View details for DOI 10.1111/petr.14763

    View details for PubMedID 38682750

  • Application of Mass Cytometry Platforms to Solid Organ Transplantation. Transplantation Zhang, W., Sen, A., Pena, J. K., Reitsma, A., Alexander, O. C., Tajima, T., Martinez, O. M., Krams, S. M. 2024

    Abstract

    Transplantation serves as the cornerstone of treatment for patients with end-stage organ disease. The prevalence of complications, such as allograft rejection, infection, and malignancies, underscores the need to dissect the complex interactions of the immune system at the single-cell level. In this review, we discuss studies using mass cytometry or cytometry by time-of-flight, a cutting-edge technology enabling the characterization of immune populations and cell-to-cell interactions in granular detail. We review the application of mass cytometry in human and experimental animal studies in the context of transplantation, uncovering invaluable contributions of the tool to understanding rejection and other transplant-related complications. We discuss recent innovations that have the potential to streamline and standardize mass cytometry workflows for application to multisite clinical trials. Additionally, we introduce imaging mass cytometry, a technique that couples the power of mass cytometry with spatial context, thereby mapping cellular interactions within tissue microenvironments. The synergistic integration of mass cytometry and imaging mass cytometry data with other omics data sets and high-dimensional data platforms to further define immune dynamics is discussed. In conclusion, mass cytometry technologies, when integrated with other tools and data, shed light on the intricate landscape of the immune response in transplantation. This approach holds significant potential for enhancing patient outcomes by advancing our understanding and facilitating the development of new diagnostics and therapeutics.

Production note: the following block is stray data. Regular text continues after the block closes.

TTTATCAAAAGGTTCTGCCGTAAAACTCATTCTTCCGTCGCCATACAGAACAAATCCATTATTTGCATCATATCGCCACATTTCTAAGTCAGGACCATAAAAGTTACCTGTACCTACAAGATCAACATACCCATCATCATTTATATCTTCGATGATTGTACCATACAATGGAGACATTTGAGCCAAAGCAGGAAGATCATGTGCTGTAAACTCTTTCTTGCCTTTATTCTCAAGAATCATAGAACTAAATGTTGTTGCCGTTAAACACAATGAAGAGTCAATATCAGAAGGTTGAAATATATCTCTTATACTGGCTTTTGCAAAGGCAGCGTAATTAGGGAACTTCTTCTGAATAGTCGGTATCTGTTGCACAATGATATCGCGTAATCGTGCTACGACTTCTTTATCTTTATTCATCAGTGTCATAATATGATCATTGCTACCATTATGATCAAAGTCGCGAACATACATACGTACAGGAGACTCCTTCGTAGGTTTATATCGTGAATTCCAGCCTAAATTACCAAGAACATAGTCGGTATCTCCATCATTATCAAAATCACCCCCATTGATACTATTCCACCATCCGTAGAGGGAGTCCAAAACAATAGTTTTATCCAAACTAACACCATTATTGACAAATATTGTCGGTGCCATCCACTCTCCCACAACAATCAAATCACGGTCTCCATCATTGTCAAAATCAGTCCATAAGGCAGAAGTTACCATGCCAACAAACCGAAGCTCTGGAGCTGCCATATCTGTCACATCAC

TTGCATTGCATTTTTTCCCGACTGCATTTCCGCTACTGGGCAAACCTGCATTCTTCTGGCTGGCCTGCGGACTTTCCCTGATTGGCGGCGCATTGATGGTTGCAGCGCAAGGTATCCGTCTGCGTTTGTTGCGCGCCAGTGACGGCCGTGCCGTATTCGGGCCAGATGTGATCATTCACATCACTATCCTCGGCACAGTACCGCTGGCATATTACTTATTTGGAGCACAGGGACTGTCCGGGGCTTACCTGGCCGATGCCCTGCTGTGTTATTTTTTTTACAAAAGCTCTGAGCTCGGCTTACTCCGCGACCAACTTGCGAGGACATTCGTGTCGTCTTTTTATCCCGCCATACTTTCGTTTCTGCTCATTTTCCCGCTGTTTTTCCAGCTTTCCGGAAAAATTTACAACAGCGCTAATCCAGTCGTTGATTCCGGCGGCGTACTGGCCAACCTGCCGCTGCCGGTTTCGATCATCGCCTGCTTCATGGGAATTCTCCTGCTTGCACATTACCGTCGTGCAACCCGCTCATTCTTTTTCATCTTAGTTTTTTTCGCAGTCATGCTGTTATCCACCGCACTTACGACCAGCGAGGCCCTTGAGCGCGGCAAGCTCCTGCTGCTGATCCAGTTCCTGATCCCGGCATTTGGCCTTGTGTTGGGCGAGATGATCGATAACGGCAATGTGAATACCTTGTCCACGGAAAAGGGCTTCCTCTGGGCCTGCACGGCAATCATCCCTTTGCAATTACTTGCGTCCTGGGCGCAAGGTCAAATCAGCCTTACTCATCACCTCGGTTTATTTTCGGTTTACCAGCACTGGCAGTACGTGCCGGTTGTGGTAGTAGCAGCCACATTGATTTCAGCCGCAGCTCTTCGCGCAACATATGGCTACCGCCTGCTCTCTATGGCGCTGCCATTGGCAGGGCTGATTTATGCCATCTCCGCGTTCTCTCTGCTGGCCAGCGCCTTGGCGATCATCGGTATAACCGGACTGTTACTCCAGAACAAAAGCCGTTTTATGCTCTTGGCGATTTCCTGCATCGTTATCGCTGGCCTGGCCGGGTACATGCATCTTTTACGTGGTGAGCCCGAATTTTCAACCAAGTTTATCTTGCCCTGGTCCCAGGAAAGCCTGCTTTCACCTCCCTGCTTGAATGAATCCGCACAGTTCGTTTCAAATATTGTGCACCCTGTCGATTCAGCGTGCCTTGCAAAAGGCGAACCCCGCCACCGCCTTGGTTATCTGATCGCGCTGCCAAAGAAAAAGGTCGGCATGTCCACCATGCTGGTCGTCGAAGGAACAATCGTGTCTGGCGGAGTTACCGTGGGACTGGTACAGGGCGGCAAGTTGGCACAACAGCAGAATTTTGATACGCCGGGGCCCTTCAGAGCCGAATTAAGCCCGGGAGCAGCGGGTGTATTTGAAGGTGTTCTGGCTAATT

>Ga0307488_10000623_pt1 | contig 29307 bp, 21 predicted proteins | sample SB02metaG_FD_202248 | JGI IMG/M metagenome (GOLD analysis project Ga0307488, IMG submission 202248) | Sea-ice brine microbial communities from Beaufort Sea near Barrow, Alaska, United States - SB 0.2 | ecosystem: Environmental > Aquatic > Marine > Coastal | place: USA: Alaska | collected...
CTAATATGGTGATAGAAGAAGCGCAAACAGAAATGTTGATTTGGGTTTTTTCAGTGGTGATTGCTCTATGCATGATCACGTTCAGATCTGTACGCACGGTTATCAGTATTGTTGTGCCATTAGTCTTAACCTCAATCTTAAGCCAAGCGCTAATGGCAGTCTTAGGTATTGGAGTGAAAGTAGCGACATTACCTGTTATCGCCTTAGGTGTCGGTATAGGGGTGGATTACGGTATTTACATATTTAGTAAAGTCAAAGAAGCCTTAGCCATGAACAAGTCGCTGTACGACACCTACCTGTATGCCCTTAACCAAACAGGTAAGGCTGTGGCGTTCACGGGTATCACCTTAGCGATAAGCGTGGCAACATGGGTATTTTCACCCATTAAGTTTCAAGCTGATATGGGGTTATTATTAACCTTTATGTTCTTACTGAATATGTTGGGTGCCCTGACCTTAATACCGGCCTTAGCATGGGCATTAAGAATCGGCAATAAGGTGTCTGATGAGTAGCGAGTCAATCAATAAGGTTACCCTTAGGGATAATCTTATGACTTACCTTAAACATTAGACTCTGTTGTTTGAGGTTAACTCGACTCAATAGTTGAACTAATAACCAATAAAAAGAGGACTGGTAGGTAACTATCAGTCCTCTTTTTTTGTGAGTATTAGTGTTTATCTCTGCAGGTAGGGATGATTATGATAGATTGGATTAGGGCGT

View details for DOI 10.1097/TP.0000000000004925

    View details for PubMedID 38467594

  • Effect of Cellular Senescence in Disease Progression and Transplantation: Immune Cells and Solid Organs. Transplantation Kirchner, V. A., Badshah, J. S., Hong, S. K., Martinez, O., Pruett, T. L., Niedernhofer, L. J. 2023

    Abstract

    Aging of the world population significantly impacts healthcare globally and specifically, the field of transplantation. Together with end-organ dysfunction and prolonged immunosuppression, age increases the frequency of comorbid chronic diseases in transplant candidates and recipients, contributing to inferior outcomes. Although the frequency of death increases with age, limited use of organs from older deceased donors reflects the concerns about organ durability and inadequate function. Cellular senescence (CS) is a hallmark of aging, which occurs in response to a myriad of cellular stressors, leading to activation of signaling cascades that stably arrest cell cycle progression to prevent tumorigenesis. In aging and chronic conditions, senescent cells accumulate as the immune system's ability to clear them wanes, which is causally implicated in the progression of chronic diseases, immune dysfunction, organ damage, decreased regenerative capacity, and aging itself. The intimate interplay between senescent cells, their proinflammatory secretome, and immune cells results in a positive feedback loop, propagating chronic sterile inflammation and the spread of CS. Hence, senescent cells in organs from older donors trigger the recipient's alloimmune response, resulting in the increased risk of graft loss. Eliminating senescent cells or attenuating their inflammatory phenotype is a novel, potential therapeutic target to improve transplant outcomes and expand utilization of organs from older donors. This review focuses on the current knowledge about the impact of CS on circulating immune cells in the context of organ damage and disease progression, discusses the impact of CS on abdominal solid organs that are commonly transplanted, and reviews emerging therapies that target CS.

    View details for DOI 10.1097/TP.0000000000004838

    View details for PubMedID 37953486

  • Impact of Induction Therapy on Rejection in Pediatric Transplantation: A Multicenter Study in the US Tajima, T., Chin, C., Desai, D. M., Fishbein, T. M., Mazariegos, G. V., Tekin, A., Venick, R., Krams, S. M., Martinez, O. M., Esquivel, C. O. LIPPINCOTT WILLIAMS & WILKINS. 2023: S495